Last week we talked about optimizing your blog, and now we’re going to talk about a little something I call “link juice”. This whole topic started because one of our WOW! flash fiction contest winners, Danette Haworth wanted to learn how to get her blogs and website to show up in the search engines. Not too long after the post, she wrote in and said, “Did you have a magic wand? Both of my blogs are turning up now!” Well, I wish I did have a magic wand, but I don’t, so if anyone finds one on ebay or something, let me know! LOL.

There’s a simple reason why Danette’s blogs started showing up. It could be because her waiting period was over to get into the search engines (that 4 to 6 week thing I talked about), but more likely it had something to do with link juice. Let’s start at the very beginning.

Let’s say that you have a website with your own domain name. The first thing I recommend you do (and this is important), is get an Alexa toolbar installed on your browser.

Check Yourself With Alexa

Alexa is the web’s global positioning system. It keeps track of all the sites in the world and how they rank in traffic. The lower the number, the better your ranking. For instance, Yahoo! is ranked “1” – and yup, that’s in the whole world, folks.

Most websites start out ranking around 7 million. Some web appraisal sites even say that an Alexa ranking of 2 million is considered good. Now remember that you can only check your traffic ranking if you have your own domain name. If you have a blog that ends in blogspot.com then your ranking will be “15”. That’s because the ranking counts all blogger’s rankings in one group, like Yahoo! So, to find out the true traffic ranking of your own site, you need your own domain name (.com, .net, .org, .info, .tv, etc.)

Not only can you check your own traffic ranking, you can check everybody else’s ranking on the web. Each site you surf to will show you how that website ranks globally. Once you install the toolbar, there will be a little colored bar at the bottom with your number on it, and now they even have a graph. Check it out, it only takes a couple seconds to install!

Get the Alexa Toolbar, it’s free. Install it on your browser of choice:

For Internet Explorer go to: http://www.alexa.com/site/download?show=ie

For Firefox get “Sparky” here: http://www.alexa.com/site/download?qterm=

Now, go check your website!

If you look at ours http://wow-womenonwriting.com you’ll see we’re almost under 100,000. And we’re ranked 17,000 in the US. That’s extremely good, considering that we started at 7 million, and we’ve only been online for a year now. Most popular sites that have been around for over ten years still don’t have the traffic ranking we have... so we must be doing something right!

Give Your Website Some PR (Page Rank)

There’s also a Google PR (page rank) toolbar, which doesn’t have anything to do with traffic, but it does have to do with link popularity. It measures the amount of incoming links that point to your website, or that link to your website, usually with a text link. Page Rank is measured out of 10, so you can have anywhere from 0/10 to 10/10. Websites start with 0, then move up from there. Anything above a 2 is considered pretty good.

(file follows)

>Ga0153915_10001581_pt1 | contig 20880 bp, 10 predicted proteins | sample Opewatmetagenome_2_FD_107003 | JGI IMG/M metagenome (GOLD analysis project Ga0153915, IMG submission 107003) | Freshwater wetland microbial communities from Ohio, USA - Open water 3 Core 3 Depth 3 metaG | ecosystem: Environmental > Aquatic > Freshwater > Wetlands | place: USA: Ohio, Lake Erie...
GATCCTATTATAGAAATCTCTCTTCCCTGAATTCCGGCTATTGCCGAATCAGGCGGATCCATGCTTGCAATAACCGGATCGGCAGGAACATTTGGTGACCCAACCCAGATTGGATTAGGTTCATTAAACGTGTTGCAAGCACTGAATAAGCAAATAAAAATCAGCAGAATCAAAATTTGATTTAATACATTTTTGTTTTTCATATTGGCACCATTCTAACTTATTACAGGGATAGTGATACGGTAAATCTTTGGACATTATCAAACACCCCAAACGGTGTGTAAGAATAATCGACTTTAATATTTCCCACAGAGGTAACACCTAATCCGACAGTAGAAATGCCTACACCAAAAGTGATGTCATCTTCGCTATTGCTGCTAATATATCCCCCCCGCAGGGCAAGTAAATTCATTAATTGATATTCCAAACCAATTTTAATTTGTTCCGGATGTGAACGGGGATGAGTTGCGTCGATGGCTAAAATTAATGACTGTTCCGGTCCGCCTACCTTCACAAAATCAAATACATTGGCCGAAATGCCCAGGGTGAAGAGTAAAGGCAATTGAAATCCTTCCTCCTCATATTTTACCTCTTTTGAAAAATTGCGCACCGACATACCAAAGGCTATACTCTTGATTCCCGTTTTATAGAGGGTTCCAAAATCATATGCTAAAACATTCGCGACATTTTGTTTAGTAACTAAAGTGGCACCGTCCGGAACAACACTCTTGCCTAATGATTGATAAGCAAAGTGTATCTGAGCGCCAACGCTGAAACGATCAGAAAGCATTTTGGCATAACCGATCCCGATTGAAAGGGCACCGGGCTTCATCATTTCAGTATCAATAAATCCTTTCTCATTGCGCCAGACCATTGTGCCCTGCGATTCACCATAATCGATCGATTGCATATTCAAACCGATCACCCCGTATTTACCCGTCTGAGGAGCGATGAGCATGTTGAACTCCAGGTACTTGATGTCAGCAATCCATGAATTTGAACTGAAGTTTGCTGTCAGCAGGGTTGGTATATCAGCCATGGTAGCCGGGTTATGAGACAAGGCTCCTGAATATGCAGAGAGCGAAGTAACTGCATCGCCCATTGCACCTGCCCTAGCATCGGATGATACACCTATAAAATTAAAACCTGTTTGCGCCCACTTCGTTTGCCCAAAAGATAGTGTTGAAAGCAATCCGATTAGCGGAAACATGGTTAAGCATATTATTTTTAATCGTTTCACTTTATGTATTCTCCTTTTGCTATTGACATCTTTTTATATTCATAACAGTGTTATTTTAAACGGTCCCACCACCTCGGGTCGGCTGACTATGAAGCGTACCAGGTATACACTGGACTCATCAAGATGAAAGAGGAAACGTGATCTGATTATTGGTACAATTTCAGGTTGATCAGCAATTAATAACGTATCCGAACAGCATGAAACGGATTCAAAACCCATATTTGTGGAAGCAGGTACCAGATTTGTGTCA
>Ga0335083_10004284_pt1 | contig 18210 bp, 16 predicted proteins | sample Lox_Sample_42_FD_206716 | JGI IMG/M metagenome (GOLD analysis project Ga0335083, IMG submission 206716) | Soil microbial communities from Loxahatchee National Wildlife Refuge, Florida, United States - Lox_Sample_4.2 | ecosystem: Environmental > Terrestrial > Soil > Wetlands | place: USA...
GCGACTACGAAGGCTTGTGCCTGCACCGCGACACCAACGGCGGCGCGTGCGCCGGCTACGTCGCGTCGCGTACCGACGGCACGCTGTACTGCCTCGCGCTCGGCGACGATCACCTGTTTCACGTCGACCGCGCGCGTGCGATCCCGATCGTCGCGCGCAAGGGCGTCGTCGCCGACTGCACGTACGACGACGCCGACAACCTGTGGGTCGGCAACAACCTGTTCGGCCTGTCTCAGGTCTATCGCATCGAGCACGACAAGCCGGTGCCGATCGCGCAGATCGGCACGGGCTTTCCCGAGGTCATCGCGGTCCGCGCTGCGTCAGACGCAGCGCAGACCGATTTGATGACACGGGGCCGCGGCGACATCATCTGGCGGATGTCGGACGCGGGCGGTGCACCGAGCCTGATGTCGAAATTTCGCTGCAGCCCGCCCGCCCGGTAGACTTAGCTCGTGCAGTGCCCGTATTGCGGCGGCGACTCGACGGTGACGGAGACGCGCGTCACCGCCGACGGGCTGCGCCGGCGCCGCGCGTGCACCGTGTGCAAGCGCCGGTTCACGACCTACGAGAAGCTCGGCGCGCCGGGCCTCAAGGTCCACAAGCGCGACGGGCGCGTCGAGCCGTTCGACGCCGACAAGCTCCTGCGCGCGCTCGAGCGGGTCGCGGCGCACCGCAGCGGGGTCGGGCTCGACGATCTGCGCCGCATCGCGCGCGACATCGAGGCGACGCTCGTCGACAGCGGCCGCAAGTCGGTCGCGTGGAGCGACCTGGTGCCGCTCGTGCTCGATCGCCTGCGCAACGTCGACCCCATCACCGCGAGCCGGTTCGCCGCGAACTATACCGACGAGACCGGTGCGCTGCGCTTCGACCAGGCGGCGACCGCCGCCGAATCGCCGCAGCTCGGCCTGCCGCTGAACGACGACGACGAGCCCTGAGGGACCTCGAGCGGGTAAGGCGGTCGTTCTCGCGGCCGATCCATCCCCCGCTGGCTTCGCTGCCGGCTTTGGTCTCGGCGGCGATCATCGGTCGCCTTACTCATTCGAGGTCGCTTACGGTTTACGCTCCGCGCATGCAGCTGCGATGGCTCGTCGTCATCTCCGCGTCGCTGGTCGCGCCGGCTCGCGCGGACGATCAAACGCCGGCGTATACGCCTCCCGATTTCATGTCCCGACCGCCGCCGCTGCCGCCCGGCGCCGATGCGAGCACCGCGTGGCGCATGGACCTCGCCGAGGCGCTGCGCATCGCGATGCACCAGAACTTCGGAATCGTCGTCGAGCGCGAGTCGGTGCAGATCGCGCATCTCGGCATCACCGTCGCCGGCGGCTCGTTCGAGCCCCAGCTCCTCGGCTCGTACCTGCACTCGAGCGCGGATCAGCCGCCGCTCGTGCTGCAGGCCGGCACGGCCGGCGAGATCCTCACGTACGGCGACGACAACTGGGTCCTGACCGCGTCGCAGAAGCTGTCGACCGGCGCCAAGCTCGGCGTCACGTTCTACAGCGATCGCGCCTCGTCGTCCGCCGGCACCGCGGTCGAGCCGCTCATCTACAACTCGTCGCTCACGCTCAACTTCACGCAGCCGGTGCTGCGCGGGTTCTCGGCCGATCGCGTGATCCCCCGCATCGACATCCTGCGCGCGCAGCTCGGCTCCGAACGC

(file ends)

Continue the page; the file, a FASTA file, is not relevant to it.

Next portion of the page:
You can go to Google and get the tool bar for free and install it. Once you do this you’ll be more aware of how popular each page of your website is, and you’ll see if it’s being linked to.

How Links Can Help or Hurt Your Traffic Rank

If you really want to succeed in the search engines, you should focus on incoming links. Like I said before, simply submitting your website to search engines can take weeks or months even, but if you have other relevant and well-trafficked sites link to yours, you’ll be up in no time. That’s why you need the Alexa toolbar (you already installed it right? *wink) so you can see which sites have more or less traffic than you. If you get a well-trafficked site to link to yours... bonus! Your traffic and page rank probably just went up.

Google explains that, "The best way to ensure Google finds your site, is for your pages to be linked from lots of pages on other sites. Google's robots jump from page to page on the Web via hyperlinks, so the more sites that link to you, the more likely it is that we'll find you quickly."

How do you do that?

Inbound links (sites that link to yours)

Outbound links (sites you link to)

Find sites that are relevant to yours, and ask them to link to you. We get this all the time, but you have to be careful, too many outbound links to sites that are less trafficked than yours could be harmful. Plus, most sites will want to do a link exchange, also called reciprocal links... and while this used to be great, recent SEO trends show that Google is no longer counting these kinds of links. But no one really knows for sure—so when exchanging links, find well-established sites, the more similar (relevant) content to yours, the better.

Also, avoid link farms, or places that tout they’ll bring you traffic for a price. This can be damaging to your PR rank and to your overall statistics. If you consider the ‘build it and they will come’ method, you’ll do much better naturally. Write interesting content and other sites will link to you.